Louise Grabell, Pinal County Master Gardener
It’s hot outside. That’s an understatement, but what did you expect? You live in a desert and don’t forget it! The next six–eight weeks will be the most difficult time for the plants in your landscape, and extra vigilance will mean the difference between life and death…for your plants. May and June are notoriously the hottest and driest months of the year. Actually, they are the driest because they are the hottest. No “April showers brings May flowers” around here!
OK, let’s get started with your work: First and most important, make sure your irrigation timer is properly set for the hot months ahead. It is difficult to give you an exact irrigation setting as each property has its own landscape issues such as microclimates and plant types. The idea is to water as little as possible to keep everything looking good. Once-a-week deep watering [several hours] should work fine for most landscapes. If trees and shrubs are on the same valve, you have to overwater the shrubs to get the water deep enough for the trees. Of course, if you have palo verdes or mesquites, they don’t need watering at all and should not be on your irrigation system.
Second: As long as we are on the topic of irrigation, if you have cactus in containers, they will need to be watered. Cactus don’t wilt, they just shrink. Don’t wait for this to happen. Plan on watering your containerized cacti by-weekly until the monsoon rains come. Then you are off the hook.
Third: Memorial Day is coming and all you proud citrus tree owners need to fertilize these trees at that time. Unfortunately, there won’t be any rain, so you will have to water-in the fertilizer. This means spending some time to make sure the all the good nutrition you put on the ground soaks into the soil for the roots to absorb. Citrus need this feeding boost now as the tiny fruits are beginning to develop. Citrus do not like over-watering, so water them deeply every week to 10 days in the coming hot weather, then back off the irrigation when monsoon season starts. If there is any sign of wilting, then reduce the amount of days between watering.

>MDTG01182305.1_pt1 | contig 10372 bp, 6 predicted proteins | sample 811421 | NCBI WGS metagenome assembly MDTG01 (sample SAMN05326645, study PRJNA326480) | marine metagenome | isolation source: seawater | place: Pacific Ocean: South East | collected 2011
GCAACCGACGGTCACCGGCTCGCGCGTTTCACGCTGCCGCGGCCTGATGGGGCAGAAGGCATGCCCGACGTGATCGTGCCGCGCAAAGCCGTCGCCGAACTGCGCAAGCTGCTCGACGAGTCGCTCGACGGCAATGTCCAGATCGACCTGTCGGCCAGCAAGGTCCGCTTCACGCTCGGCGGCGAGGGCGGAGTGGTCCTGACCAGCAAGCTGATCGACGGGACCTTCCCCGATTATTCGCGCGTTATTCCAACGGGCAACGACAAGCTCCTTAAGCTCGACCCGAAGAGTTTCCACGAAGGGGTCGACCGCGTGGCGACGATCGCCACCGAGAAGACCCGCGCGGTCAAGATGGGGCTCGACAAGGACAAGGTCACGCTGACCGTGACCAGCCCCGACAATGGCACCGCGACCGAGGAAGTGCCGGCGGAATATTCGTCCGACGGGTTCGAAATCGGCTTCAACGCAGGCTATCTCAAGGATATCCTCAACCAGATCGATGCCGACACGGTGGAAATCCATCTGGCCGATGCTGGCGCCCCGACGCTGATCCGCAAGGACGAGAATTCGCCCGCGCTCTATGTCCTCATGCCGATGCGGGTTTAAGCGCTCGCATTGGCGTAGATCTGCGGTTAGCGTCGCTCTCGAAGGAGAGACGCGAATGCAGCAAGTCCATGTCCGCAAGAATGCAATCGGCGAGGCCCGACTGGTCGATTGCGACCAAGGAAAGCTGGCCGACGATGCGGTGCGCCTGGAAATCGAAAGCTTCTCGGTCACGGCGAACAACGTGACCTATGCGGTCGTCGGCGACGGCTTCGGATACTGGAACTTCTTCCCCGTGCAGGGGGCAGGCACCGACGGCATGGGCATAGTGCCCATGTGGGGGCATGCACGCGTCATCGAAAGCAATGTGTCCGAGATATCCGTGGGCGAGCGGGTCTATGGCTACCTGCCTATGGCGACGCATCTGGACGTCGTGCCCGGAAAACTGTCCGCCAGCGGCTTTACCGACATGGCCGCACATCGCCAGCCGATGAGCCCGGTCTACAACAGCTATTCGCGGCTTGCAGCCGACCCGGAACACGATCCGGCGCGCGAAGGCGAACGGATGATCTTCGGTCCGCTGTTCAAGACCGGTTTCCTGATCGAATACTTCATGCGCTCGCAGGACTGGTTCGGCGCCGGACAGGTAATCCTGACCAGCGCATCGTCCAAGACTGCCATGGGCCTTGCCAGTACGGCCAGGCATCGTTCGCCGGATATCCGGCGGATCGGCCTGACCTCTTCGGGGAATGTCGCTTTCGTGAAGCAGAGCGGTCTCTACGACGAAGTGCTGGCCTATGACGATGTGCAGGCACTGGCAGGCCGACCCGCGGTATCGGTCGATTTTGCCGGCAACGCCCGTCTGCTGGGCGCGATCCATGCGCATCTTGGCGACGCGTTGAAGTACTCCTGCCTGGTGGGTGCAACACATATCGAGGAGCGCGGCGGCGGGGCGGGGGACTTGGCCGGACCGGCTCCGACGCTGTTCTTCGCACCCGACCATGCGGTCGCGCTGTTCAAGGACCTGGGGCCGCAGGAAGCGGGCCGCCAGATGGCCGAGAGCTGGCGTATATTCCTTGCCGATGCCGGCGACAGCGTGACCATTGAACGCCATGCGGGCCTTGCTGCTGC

If you are growing those tomatoes I told you to plant two months ago, you should be harvesting them soon. The plants may make it over the summer, but fruit production (tomatoes are fruits) will slow down until the weather cools off. I have a cherry tomato plant from last year that flowered last month and I hope to have some delicious tomatoes shortly. I have to wrap my tomato plant in netting to keep the bats away from the ripening fruits. It’s always something, eh?
Your Master Gardeners invite you to visit their website: http://saddlebrookemastergardeners.org/ for all up-to-date information and events for your community. Garden questions? You can reach our very own Garden Helpline by calling Pat at 407-6459.
Remember, nothing brings more tranquility to the heart than a beautiful garden.